How To Be A Loved And Respected Game Company President (Like Satoru Iwata)

August 4, 2015

For most developers, the thought of being the president of a video game company never really crosses our minds. Instead we’re thinking about how we’ll make the next Mario, Minecraft, or other massive hit that will bring joy to gamers all over the world. But for the few of us who can see ourselves as the leader of a video game studio or multi-billion dollar company one day, you can’t go wrong with trying to be more like the late Mr. Iwata.

Like any man or woman who has had a positive impact on people around the world, Nintendo’s recently-passed president had the most influence on those he worked closely with. In the handful of people who spent decades with Mr. Iwata, few know just how great he was as both a boss and friend as Masahiro Sakurai did. The two collaborated on many classics such as Kirby’s Dream Land and Super Smash Bros. before founding a company together called Sora Ltd.

In his latest Famitsu column, translated by Toshi Nakamura of Kotaku UK, Masahiro Sakurai reveals five impressions of what made Satoru Iwata the perfect president for Nintendo. Perhaps by looking at what Sakurai had to say, we too can serve as a beloved and influential leader should we ever find ourselves in such a role…

“He was a man of virtue…”

Where a normal person would get annoyed or angry, he would never show such emotions and would instead analyze, organize, and offer ideas. He was someone who could bow his head and apologize for things that weren’t his fault. I often worried about his stress levels, but he always talked with a smile.”

If there’s one thing aspiring developers never realize until they’re actually making games, it’s how stressful making games can be. From technical problems and strict schedules to limited budgets and gameplay ideas that simply don’t work, there are plenty of obstacles to overcome while making a game that could very well drive one mad. Even more intense, is when you’re in a leadership position, which more often than not involves everyone on the team coming to you with the problems they are facing.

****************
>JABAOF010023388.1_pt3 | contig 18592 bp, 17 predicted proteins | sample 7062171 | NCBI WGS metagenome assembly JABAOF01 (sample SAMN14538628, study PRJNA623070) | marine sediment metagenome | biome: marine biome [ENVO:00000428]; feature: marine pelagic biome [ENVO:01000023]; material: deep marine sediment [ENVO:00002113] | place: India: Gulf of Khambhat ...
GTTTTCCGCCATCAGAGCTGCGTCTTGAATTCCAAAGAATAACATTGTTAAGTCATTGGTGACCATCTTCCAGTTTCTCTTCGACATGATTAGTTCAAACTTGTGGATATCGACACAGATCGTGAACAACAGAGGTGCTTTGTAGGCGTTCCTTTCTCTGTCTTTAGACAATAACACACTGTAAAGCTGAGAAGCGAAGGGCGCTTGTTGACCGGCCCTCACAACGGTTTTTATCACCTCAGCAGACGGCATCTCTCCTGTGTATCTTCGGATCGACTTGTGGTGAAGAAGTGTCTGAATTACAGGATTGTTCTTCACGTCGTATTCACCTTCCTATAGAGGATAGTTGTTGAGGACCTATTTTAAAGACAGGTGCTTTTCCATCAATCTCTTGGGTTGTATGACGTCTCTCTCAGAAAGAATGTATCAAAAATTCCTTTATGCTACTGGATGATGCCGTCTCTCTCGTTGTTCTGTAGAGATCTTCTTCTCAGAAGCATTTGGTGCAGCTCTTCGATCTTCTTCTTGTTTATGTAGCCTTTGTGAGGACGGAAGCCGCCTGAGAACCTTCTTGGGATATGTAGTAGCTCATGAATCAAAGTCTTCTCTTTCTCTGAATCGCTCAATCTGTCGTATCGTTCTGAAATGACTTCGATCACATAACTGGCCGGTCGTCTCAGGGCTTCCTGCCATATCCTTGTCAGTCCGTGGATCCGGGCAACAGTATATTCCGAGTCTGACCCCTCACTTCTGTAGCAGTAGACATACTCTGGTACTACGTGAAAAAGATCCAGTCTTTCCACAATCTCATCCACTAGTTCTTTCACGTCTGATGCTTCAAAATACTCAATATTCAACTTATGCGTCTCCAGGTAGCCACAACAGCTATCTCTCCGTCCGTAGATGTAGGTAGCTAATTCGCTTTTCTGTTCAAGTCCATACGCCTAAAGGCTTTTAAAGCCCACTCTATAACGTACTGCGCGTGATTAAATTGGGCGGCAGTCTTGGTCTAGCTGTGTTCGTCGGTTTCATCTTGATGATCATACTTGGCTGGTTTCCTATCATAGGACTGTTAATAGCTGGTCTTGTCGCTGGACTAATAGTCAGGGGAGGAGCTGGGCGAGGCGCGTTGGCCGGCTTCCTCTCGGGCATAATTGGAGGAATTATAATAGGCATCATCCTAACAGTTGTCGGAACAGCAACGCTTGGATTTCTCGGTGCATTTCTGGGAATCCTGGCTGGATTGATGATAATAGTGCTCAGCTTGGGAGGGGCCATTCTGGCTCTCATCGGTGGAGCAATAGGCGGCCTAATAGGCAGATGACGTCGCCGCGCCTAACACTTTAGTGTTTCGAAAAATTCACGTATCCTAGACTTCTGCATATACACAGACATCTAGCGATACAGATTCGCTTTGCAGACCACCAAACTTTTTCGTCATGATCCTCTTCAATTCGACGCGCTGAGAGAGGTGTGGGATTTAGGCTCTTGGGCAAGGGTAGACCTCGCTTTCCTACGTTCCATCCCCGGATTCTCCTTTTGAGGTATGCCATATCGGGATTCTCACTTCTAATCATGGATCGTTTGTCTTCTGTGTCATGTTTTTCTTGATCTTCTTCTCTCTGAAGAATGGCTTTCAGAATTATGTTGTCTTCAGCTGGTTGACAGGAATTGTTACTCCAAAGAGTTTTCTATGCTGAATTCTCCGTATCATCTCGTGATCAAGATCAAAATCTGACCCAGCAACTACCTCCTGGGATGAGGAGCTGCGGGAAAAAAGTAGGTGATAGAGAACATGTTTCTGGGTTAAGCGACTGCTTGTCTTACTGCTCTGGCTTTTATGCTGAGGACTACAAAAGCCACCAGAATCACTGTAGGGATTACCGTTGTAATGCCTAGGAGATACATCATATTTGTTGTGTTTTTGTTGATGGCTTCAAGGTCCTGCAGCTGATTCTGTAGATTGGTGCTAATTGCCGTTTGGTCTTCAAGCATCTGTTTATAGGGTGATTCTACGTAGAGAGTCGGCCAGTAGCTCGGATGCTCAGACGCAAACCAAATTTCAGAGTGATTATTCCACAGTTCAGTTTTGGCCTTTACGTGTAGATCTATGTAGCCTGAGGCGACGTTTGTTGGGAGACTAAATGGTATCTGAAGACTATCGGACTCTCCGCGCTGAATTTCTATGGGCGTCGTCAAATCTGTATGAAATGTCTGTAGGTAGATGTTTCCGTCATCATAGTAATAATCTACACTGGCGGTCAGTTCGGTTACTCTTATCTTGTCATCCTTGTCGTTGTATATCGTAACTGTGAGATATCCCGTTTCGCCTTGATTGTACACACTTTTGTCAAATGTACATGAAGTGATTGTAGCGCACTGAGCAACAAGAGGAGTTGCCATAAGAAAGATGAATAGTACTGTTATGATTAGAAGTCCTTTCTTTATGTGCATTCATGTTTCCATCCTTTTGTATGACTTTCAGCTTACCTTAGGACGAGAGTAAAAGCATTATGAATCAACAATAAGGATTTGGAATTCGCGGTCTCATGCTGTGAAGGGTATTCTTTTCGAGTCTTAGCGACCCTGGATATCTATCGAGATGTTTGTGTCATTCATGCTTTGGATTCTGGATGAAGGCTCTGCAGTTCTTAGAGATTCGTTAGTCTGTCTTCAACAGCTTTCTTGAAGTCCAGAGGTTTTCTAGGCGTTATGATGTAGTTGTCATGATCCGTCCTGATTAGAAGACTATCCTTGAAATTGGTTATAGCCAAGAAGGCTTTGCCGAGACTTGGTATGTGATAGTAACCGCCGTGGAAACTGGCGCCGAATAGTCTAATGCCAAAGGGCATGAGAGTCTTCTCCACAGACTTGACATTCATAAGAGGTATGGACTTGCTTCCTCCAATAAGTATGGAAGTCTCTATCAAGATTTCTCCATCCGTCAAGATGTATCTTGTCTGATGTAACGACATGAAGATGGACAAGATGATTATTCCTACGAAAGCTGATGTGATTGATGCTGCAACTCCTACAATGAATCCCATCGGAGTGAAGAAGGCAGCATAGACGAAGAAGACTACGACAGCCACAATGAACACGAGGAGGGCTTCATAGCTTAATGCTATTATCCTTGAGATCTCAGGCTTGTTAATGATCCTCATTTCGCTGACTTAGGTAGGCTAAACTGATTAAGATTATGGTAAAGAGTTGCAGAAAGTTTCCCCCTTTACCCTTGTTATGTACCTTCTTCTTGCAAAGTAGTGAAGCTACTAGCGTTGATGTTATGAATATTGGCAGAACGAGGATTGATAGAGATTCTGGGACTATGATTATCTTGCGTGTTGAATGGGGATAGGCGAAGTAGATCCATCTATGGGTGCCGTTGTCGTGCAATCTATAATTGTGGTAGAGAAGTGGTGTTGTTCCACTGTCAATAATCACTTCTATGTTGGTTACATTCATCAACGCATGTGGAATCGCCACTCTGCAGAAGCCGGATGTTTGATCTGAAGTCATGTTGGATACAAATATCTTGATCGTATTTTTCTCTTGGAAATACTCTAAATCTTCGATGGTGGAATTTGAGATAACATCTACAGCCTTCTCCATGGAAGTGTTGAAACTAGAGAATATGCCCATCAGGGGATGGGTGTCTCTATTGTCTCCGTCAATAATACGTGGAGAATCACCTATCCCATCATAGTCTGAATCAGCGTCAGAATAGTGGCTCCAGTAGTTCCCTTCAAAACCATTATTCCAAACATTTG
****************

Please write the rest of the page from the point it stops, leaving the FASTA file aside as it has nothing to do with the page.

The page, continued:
Instead of losing his cool and tossing blame around, however, Sakurai reveals how calm and collected Mr. Iwata proved to be even amidst pressure. Even more incredible is his ability to take blame and accept his errors, even when they weren’t his fault. Perhaps this is why Sakurai wasn’t surprised when Iwata took several pay cuts when Nintendo started doing poorly around 2011.

“He had a brilliant mind…”

Even when people would talk at length or without focus he was able to quickly say, “so, what you’re trying to say is…” and quickly summarize their point. He was able to see to the heart of people and things and was a master of simplifying them so that anyone could understand their point. He could immediately make a call on changes to improve. I have no doubt that many people were saved by this quality.”

It certainly takes a level of skill and intelligence to run a company, especially one as big as Nintendo. Even if you’re only leading a handful of people, it’s important to always make sure you remain focused and willing to understand what others are trying to say. This can become difficult when development reaches its hectic stages and there’s a lot going on.

Like Iwata, any leader must do their best to not only understand what others are sharing but also be able to simplify your own ideas so others can understand. As a brilliant mind himself, it is powerful to hear Sakurai talk about Iwata this way. He never let his position get to his head and instead wanted everyone to be on the same page.